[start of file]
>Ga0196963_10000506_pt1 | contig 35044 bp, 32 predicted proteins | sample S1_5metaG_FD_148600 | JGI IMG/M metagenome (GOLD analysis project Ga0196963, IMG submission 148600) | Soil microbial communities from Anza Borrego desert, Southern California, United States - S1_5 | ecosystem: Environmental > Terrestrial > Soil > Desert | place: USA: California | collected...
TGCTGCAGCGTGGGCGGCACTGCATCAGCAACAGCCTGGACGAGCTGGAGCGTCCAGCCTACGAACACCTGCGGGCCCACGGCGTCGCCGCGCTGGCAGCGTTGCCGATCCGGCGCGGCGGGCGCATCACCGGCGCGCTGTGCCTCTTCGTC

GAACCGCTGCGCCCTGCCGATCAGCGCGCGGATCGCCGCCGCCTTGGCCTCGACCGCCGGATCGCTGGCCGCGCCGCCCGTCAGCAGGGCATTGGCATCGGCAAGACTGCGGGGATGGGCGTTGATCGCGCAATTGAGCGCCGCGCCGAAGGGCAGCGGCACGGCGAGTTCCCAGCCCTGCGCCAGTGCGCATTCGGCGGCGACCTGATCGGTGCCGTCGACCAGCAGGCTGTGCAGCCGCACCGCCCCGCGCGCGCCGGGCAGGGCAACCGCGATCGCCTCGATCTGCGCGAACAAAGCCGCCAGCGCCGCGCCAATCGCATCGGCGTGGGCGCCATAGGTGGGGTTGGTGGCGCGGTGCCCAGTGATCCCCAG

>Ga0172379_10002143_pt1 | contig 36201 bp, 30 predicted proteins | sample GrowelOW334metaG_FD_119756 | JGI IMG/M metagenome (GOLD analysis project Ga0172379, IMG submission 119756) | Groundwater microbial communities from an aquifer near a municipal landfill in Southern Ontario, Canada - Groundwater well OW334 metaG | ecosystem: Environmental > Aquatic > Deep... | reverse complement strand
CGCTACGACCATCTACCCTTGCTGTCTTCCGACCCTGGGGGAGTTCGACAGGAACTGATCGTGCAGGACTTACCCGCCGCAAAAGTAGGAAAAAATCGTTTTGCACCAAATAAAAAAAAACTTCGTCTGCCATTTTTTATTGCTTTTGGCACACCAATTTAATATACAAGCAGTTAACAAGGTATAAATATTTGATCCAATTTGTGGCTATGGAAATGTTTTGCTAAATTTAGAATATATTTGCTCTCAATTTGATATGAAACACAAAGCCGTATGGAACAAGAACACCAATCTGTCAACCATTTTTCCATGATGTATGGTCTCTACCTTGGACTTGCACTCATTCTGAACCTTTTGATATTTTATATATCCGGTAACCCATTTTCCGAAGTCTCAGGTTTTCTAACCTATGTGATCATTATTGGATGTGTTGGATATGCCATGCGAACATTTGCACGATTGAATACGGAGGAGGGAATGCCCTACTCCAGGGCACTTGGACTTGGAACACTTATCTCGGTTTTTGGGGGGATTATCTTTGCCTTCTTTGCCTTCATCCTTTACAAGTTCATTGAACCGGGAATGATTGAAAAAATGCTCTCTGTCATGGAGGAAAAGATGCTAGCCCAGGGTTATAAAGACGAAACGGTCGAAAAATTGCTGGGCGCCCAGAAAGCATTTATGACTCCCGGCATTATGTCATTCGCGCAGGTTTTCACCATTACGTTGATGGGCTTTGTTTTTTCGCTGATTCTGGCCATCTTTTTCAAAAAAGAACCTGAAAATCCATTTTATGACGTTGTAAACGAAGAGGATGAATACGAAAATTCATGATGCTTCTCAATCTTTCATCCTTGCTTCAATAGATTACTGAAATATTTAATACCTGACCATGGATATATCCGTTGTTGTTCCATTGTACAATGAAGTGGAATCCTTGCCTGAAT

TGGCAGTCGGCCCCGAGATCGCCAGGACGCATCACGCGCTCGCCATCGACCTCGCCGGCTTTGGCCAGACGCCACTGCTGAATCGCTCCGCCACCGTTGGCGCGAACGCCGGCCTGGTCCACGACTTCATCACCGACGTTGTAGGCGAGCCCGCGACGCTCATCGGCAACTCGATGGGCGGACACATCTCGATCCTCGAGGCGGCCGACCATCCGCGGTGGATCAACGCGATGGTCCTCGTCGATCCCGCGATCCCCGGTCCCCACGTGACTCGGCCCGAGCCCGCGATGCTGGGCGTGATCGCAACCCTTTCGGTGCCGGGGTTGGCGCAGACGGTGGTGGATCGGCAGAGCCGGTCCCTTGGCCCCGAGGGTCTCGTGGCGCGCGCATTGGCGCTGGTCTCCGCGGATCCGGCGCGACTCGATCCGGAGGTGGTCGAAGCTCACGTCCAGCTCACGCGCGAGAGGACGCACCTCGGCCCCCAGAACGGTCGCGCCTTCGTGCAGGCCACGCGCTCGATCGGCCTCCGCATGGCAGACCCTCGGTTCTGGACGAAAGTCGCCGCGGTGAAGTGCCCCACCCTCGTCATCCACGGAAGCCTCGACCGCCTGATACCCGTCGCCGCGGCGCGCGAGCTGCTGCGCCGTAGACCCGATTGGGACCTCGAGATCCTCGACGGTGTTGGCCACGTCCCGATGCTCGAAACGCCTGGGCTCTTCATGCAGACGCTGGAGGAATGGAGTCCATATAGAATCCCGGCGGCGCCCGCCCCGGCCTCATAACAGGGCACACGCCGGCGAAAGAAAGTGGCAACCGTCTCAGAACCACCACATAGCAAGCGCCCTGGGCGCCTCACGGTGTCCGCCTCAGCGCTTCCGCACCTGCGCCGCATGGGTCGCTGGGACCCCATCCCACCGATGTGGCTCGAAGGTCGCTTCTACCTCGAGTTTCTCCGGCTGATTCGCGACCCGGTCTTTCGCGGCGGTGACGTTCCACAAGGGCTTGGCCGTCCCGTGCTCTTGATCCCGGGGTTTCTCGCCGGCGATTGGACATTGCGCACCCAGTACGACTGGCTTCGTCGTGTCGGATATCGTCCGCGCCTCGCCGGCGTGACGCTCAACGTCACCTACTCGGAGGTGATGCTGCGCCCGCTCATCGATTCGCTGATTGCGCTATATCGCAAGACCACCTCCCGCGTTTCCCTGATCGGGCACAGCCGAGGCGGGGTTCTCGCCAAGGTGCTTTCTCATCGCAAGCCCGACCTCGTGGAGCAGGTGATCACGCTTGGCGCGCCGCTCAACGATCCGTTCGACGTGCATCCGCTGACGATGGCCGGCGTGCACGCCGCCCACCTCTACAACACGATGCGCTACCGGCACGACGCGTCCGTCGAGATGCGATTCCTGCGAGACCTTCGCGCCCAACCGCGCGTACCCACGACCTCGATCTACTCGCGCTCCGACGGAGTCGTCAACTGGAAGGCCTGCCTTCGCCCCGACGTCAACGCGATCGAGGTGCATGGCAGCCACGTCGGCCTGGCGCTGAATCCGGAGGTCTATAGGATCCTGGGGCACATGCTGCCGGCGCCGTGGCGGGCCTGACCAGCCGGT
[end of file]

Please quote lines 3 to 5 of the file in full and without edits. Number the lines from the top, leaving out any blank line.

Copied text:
GAACCGCTGCGCCCTGCCGATCAGCGCGCGGATCGCCGCCGCCTTGGCCTCGACCGCCGGATCGCTGGCCGCGCCGCCCGTCAGCAGGGCATTGGCATCGGCAAGACTGCGGGGATGGGCGTTGATCGCGCAATTGAGCGCCGCGCCGAAGGGCAGCGGCACGGCGAGTTCCCAGCCCTGCGCCAGTGCGCATTCGGCGGCGACCTGATCGGTGCCGTCGACCAGCAGGCTGTGCAGCCGCACCGCCCCGCGCGCGCCGGGCAGGGCAACCGCGATCGCCTCGATCTGCGCGAACAAAGCCGCCAGCGCCGCGCCAATCGCATCGGCGTGGGCGCCATAGGTGGGGTTGGTGGCGCGGTGCCCAGTGATCCCCAG

>Ga0172379_10002143_pt1 | contig 36201 bp, 30 predicted proteins | sample GrowelOW334metaG_FD_119756 | JGI IMG/M metagenome (GOLD analysis project Ga0172379, IMG submission 119756) | Groundwater microbial communities from an aquifer near a municipal landfill in Southern Ontario, Canada - Groundwater well OW334 metaG | ecosystem: Environmental > Aquatic > Deep... | reverse complement strand
CGCTACGACCATCTACCCTTGCTGTCTTCCGACCCTGGGGGAGTTCGACAGGAACTGATCGTGCAGGACTTACCCGCCGCAAAAGTAGGAAAAAATCGTTTTGCACCAAATAAAAAAAAACTTCGTCTGCCATTTTTTATTGCTTTTGGCACACCAATTTAATATACAAGCAGTTAACAAGGTATAAATATTTGATCCAATTTGTGGCTATGGAAATGTTTTGCTAAATTTAGAATATATTTGCTCTCAATTTGATATGAAACACAAAGCCGTATGGAACAAGAACACCAATCTGTCAACCATTTTTCCATGATGTATGGTCTCTACCTTGGACTTGCACTCATTCTGAACCTTTTGATATTTTATATATCCGGTAACCCATTTTCCGAAGTCTCAGGTTTTCTAACCTATGTGATCATTATTGGATGTGTTGGATATGCCATGCGAACATTTGCACGATTGAATACGGAGGAGGGAATGCCCTACTCCAGGGCACTTGGACTTGGAACACTTATCTCGGTTTTTGGGGGGATTATCTTTGCCTTCTTTGCCTTCATCCTTTACAAGTTCATTGAACCGGGAATGATTGAAAAAATGCTCTCTGTCATGGAGGAAAAGATGCTAGCCCAGGGTTATAAAGACGAAACGGTCGAAAAATTGCTGGGCGCCCAGAAAGCATTTATGACTCCCGGCATTATGTCATTCGCGCAGGTTTTCACCATTACGTTGATGGGCTTTGTTTTTTCGCTGATTCTGGCCATCTTTTTCAAAAAAGAACCTGAAAATCCATTTTATGACGTTGTAAACGAAGAGGATGAATACGAAAATTCATGATGCTTCTCAATCTTTCATCCTTGCTTCAATAGATTACTGAAATATTTAATACCTGACCATGGATATATCCGTTGTTGTTCCATTGTACAATGAAGTGGAATCCTTGCCTGAAT